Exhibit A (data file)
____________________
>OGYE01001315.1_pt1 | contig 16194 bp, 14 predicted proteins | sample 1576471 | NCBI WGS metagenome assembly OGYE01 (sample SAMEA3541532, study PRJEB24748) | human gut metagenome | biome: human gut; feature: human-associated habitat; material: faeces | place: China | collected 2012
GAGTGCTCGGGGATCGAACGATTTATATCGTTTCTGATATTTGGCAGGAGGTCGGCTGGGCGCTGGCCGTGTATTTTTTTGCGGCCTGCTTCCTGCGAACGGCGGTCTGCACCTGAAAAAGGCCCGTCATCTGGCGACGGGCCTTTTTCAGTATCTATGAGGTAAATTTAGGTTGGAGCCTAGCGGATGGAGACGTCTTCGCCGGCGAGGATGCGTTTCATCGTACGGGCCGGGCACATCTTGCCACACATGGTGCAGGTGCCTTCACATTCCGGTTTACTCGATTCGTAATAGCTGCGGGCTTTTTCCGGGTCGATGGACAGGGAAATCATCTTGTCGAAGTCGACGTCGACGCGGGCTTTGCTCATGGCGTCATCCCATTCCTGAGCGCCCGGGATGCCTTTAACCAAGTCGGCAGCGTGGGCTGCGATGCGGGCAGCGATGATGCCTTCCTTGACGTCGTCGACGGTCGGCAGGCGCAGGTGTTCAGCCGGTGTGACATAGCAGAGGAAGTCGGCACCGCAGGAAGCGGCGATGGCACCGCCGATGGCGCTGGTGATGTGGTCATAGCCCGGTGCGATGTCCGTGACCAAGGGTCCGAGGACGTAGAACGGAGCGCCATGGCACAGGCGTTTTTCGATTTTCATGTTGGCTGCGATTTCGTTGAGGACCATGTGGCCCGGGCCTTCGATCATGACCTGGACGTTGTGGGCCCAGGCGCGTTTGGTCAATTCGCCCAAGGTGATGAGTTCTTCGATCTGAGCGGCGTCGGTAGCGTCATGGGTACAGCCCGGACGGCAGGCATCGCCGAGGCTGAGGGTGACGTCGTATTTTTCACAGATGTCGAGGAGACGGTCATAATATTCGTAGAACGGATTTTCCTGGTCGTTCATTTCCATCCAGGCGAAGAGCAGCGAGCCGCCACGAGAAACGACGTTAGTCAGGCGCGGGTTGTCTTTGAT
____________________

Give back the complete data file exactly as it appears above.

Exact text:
>OGYE01001315.1_pt1 | contig 16194 bp, 14 predicted proteins | sample 1576471 | NCBI WGS metagenome assembly OGYE01 (sample SAMEA3541532, study PRJEB24748) | human gut metagenome | biome: human gut; feature: human-associated habitat; material: faeces | place: China | collected 2012
GAGTGCTCGGGGATCGAACGATTTATATCGTTTCTGATATTTGGCAGGAGGTCGGCTGGGCGCTGGCCGTGTATTTTTTTGCGGCCTGCTTCCTGCGAACGGCGGTCTGCACCTGAAAAAGGCCCGTCATCTGGCGACGGGCCTTTTTCAGTATCTATGAGGTAAATTTAGGTTGGAGCCTAGCGGATGGAGACGTCTTCGCCGGCGAGGATGCGTTTCATCGTACGGGCCGGGCACATCTTGCCACACATGGTGCAGGTGCCTTCACATTCCGGTTTACTCGATTCGTAATAGCTGCGGGCTTTTTCCGGGTCGATGGACAGGGAAATCATCTTGTCGAAGTCGACGTCGACGCGGGCTTTGCTCATGGCGTCATCCCATTCCTGAGCGCCCGGGATGCCTTTAACCAAGTCGGCAGCGTGGGCTGCGATGCGGGCAGCGATGATGCCTTCCTTGACGTCGTCGACGGTCGGCAGGCGCAGGTGTTCAGCCGGTGTGACATAGCAGAGGAAGTCGGCACCGCAGGAAGCGGCGATGGCACCGCCGATGGCGCTGGTGATGTGGTCATAGCCCGGTGCGATGTCCGTGACCAAGGGTCCGAGGACGTAGAACGGAGCGCCATGGCACAGGCGTTTTTCGATTTTCATGTTGGCTGCGATTTCGTTGAGGACCATGTGGCCCGGGCCTTCGATCATGACCTGGACGTTGTGGGCCCAGGCGCGTTTGGTCAATTCGCCCAAGGTGATGAGTTCTTCGATCTGAGCGGCGTCGGTAGCGTCATGGGTACAGCCCGGACGGCAGGCATCGCCGAGGCTGAGGGTGACGTCGTATTTTTCACAGATGTCGAGGAGACGGTCATAATATTCGTAGAACGGATTTTCCTGGTCGTTCATTTCCATCCAGGCGAAGAGCAGCGAGCCGCCACGAGAAACGACGTTAGTCAGGCGCGGGTTGTCTTTGAT